4. Until the assessment years 1956-57, the assessee was being assessed in respect of all his income, including the income by way of “Gurubhets” in the statues of an individual, Even in his returns for the assessments year 1957-1958, he had first claimed to be assessed in the statues of an individual. By his letter dated September 8, 1958, addressed to the Income-tax Officer, Porbandar Circle, the assessee asserted that, though in these returns he had shown his status as an individual, his status should be taken to be that of a Hindu undivided family for the reasons therein set out. The reasons stated by him in that were as follows :
(1) The properties held by the undersigned are ancestral properties received by him on partition effected by consent decree passed in Ordinary Original Civil Suit No. 194 of 1935 on November 5,1938, by the Bombay High Court.
(2) On November 29, 1956, when the undersigned was interrogated by you, the said fact was stated by him very clearly.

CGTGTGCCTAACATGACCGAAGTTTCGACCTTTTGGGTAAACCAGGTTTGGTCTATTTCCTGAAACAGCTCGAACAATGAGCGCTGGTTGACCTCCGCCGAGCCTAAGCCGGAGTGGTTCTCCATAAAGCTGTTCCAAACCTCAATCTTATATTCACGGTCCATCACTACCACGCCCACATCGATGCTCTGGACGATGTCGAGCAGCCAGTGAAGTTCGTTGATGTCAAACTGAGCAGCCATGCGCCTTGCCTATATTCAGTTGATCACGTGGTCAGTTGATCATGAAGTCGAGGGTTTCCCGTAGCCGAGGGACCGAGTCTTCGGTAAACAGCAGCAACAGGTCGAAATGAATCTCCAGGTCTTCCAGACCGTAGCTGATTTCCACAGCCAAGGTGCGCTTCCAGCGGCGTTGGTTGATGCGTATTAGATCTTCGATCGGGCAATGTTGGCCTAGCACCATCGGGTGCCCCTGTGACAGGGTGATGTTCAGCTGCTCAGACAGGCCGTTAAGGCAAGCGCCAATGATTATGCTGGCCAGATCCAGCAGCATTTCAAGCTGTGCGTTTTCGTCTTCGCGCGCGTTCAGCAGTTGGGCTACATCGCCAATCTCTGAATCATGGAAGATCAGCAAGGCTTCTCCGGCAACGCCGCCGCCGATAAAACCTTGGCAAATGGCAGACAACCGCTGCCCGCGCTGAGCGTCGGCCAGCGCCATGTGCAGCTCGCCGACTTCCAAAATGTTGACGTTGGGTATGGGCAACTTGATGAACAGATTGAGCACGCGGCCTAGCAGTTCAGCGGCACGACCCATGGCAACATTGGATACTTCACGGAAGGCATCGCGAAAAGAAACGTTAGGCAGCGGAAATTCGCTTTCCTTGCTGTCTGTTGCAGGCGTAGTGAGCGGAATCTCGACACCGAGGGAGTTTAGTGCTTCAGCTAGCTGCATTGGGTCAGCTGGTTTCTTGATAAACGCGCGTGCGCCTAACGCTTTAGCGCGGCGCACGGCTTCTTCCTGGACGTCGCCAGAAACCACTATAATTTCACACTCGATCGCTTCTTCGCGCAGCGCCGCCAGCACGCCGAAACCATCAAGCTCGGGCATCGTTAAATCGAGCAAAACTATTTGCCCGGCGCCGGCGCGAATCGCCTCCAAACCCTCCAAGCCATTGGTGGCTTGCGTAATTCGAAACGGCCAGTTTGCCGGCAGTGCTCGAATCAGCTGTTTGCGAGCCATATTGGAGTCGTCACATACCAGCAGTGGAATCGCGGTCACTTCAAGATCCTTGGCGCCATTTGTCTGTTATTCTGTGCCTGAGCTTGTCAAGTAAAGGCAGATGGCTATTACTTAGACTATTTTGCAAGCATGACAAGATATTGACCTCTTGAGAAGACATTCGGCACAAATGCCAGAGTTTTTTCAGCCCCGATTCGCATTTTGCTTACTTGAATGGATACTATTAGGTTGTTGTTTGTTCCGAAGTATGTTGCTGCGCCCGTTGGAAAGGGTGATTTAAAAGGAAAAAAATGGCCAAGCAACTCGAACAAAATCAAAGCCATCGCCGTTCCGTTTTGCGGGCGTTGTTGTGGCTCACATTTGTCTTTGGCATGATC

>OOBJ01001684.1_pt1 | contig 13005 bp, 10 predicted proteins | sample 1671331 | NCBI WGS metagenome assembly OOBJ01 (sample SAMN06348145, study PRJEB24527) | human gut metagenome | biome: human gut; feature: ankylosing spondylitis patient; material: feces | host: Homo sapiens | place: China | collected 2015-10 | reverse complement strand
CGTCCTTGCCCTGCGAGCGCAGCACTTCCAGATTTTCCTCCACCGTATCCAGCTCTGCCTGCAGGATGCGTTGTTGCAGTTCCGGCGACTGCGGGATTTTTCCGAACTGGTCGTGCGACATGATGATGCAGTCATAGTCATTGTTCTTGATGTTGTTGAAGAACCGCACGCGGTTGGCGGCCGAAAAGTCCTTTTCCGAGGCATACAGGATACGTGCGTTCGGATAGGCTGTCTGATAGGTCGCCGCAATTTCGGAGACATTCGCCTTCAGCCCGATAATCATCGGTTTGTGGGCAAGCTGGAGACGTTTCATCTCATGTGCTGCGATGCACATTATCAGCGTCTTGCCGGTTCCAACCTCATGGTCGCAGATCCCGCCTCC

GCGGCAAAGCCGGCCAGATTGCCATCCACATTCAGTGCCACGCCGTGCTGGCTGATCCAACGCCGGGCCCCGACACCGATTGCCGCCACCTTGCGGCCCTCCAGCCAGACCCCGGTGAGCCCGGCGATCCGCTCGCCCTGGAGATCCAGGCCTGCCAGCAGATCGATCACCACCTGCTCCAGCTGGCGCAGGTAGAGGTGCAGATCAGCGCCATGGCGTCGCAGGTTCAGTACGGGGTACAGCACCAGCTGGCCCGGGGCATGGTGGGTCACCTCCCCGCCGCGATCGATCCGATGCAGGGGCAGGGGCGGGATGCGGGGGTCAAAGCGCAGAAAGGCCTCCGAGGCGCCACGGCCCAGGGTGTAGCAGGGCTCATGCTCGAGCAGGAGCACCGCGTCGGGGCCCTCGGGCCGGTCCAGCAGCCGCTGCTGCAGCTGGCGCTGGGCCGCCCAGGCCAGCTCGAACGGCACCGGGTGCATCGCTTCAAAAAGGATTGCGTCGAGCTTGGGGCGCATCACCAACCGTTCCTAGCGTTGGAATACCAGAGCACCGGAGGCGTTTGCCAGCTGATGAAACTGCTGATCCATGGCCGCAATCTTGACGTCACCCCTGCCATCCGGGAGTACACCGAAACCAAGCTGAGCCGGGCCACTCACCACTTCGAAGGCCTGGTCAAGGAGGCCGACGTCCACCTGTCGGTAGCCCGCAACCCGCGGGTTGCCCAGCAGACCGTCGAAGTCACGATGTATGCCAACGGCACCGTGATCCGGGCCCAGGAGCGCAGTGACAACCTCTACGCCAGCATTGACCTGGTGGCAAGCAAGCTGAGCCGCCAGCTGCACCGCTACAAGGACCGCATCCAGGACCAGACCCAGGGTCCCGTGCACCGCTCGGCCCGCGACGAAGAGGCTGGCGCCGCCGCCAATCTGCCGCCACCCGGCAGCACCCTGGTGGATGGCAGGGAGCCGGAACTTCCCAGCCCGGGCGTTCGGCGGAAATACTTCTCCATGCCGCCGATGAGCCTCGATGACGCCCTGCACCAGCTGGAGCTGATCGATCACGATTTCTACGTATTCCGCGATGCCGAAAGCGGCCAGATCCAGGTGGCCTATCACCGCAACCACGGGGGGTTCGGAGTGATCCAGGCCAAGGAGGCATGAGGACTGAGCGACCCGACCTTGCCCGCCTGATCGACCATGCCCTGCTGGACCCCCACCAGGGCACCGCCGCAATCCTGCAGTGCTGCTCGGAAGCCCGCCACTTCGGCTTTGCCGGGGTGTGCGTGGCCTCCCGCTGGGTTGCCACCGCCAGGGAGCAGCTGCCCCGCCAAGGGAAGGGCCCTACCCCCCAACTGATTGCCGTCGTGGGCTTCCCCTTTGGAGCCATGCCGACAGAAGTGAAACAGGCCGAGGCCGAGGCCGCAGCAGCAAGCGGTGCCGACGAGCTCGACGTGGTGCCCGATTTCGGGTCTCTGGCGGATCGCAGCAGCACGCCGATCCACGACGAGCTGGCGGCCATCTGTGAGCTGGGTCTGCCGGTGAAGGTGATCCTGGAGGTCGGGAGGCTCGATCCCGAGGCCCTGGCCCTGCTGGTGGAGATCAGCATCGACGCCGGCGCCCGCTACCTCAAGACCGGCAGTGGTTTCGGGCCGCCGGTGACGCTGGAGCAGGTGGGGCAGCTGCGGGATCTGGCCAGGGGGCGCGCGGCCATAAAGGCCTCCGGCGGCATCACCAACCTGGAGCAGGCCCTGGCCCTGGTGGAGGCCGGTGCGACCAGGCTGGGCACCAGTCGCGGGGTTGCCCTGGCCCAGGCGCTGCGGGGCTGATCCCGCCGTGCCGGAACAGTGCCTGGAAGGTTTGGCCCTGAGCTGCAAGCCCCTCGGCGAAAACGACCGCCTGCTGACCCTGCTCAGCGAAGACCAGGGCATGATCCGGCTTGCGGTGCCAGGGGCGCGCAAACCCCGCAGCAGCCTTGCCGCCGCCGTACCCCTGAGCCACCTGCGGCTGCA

(3) The Income-tax Appellate Tribunal, in I.T.A.No. 1360 of 1955-56, assessment of 1953-54, has approvingly observed in paragraph 5 that the property which his father held was divided on his death.”
5. The reason for writing this letter for the change of status was, according to Mr. Shah, that his son was born on Vaishakh Sudi 7, Samvat Year 2011, (April 28,1955) who would take interest on his birth in the properties received by the assessee as a result of the consent decree referred to in the said letter. Until then, though these properties were joint family properties, he had treated the income arising therefrom as his separate income and had, therefore, claimed to be assessed in the status of an individual as he was till them the sole surviving coparcener. This change in the position was accepted by the Income-tax Officer and in appeal by the Appellate Assistant Commissioner as also by the Tribunal.